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| 1 minute read

What impact does AI have on jobs and DEI?

Last month the Department for Education in the UK produced a report - “The impact of AI on UK jobs and training”!

It made for some interesting reading!  The main findings were:

  • Professional occupations are more exposed to AI, particularly those associated with more clerical work and across finance, law and business management roles
  • The finance and insurance sector is more exposed to AI than any other sector
  • Workers in London and the South East have the highest exposure to AI (workers in the North East are in jobs with the least exposure to AI in the UK)
  • Employees with more advanced qualifications are typically in jobs that are more exposed to AI
  • Employees with qualification in accounting and finance through Further Education or apprenticeships and economics and mathematics through Higher Education are typically in jobs more exposed to AI

It is clear that AI will change the world of work and many businesses are currently getting abreast of the possibilities to build in to their future workforce and technology plans.  The pace of change is rapid!

Whilst not covered in this report, I thought that it would be helpful to consider the impact of AI on diversity equity and inclusion (DEI).  It is fair to say that many DEI professionals are cautiously embracing AI, as I am, seeing both the benefits for adoption and the potential drawbacks.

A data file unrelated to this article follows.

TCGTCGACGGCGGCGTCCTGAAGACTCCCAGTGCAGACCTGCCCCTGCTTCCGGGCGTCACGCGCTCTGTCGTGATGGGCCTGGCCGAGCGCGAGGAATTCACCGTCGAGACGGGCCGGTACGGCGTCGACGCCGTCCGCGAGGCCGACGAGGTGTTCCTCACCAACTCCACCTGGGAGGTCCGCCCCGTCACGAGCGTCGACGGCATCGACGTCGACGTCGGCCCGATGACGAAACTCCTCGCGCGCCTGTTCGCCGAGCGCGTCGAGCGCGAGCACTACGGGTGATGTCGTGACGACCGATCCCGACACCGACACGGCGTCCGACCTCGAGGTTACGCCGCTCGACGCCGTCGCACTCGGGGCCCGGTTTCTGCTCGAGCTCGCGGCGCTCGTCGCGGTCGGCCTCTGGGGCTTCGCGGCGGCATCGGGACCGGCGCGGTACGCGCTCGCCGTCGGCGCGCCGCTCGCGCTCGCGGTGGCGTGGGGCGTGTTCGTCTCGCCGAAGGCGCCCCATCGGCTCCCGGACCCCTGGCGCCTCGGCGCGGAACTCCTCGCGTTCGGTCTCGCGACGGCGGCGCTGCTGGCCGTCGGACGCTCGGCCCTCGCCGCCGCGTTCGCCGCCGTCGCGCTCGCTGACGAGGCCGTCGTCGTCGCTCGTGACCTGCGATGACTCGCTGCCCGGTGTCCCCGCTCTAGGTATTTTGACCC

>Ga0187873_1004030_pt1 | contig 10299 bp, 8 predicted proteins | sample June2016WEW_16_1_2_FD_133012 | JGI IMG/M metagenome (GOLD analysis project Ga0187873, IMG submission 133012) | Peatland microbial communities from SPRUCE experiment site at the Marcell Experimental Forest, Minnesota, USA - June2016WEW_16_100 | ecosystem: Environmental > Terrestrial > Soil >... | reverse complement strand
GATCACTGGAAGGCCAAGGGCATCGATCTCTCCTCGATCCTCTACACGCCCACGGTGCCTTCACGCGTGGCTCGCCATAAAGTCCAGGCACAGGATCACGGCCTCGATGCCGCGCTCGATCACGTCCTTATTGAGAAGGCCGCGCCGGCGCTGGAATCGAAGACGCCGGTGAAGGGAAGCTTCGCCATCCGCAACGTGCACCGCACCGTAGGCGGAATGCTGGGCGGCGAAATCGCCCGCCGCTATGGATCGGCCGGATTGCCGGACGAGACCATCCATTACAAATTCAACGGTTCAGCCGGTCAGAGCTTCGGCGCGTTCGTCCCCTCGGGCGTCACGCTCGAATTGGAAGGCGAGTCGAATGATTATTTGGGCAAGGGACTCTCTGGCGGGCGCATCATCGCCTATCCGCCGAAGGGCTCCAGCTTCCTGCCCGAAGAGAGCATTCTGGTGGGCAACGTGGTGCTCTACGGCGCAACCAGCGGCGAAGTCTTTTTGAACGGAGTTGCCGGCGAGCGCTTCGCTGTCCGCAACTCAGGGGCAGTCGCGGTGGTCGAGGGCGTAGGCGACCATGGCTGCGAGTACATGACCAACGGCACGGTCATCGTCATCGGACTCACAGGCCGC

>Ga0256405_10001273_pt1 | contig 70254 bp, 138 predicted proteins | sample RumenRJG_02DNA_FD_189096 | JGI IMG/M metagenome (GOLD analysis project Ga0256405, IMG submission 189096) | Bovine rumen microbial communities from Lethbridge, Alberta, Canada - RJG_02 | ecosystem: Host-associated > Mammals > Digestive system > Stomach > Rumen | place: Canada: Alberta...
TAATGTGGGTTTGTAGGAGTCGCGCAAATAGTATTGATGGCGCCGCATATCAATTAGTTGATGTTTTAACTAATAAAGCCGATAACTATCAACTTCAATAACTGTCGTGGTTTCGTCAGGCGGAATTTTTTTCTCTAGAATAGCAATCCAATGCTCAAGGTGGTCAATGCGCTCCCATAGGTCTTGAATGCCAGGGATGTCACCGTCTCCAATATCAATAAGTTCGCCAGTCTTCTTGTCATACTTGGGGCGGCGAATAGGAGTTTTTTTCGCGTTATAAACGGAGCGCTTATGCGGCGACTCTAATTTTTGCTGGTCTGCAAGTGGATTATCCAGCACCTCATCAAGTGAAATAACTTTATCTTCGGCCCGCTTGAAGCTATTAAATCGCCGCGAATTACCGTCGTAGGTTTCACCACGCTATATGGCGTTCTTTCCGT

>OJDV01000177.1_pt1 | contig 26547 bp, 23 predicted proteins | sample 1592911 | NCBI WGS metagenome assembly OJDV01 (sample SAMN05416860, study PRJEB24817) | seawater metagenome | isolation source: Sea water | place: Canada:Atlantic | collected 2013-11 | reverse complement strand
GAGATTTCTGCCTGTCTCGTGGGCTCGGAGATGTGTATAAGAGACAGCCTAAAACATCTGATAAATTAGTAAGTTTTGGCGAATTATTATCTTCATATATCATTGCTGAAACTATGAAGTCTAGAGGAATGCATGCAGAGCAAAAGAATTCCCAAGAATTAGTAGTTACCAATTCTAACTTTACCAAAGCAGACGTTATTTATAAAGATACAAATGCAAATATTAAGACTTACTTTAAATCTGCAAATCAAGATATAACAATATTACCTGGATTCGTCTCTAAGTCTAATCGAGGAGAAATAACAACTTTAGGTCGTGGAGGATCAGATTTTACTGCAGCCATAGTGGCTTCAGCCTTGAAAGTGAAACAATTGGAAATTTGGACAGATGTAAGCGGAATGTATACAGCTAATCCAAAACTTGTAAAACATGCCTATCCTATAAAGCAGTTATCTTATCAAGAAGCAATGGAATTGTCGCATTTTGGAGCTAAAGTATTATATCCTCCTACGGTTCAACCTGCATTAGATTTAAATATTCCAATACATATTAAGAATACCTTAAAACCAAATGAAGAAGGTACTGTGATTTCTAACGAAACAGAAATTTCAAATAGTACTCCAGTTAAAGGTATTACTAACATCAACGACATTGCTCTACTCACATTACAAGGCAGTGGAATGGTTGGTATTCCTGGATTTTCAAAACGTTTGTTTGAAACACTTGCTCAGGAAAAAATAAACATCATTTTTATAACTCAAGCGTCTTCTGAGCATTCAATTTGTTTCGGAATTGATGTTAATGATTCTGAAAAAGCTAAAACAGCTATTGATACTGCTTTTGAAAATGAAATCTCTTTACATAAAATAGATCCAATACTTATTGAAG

In this blog written by the Employers Network for Equality & Inclusion , it references a significant advantage, being the potential to mitigate unconscious bias in recruitment and promotion, as AI tools  help to remove human bias from the processes.  Conversely, there are obvious concerns about the inherent bias that can be built in to AI tools.

In the same article, AI is seen an enabler in identifying patterns of bias in an organisation, AI systems can pinpoint areas where DEI interventions are needed when considering  data reviews of pay disparities, promotions rates, employee satisfaction scores, for example.

A key challenge for AI is the lack of diversity in the sector (including tech firms relevant government bodies setting policies and academia) - referenced in this  Raconteur article.  Whilst the sector continues to grapple with the deployment of new tools and technology, it also needs to continue the drive for increasing representation.  Unless this is prioritised, there will be inherent risks to DEI with the continued deployment of AI based solutions.

As ever, I welcome your thoughts, insights and perspectives on this important topic!



artificial intelligence, diversity equity inclusion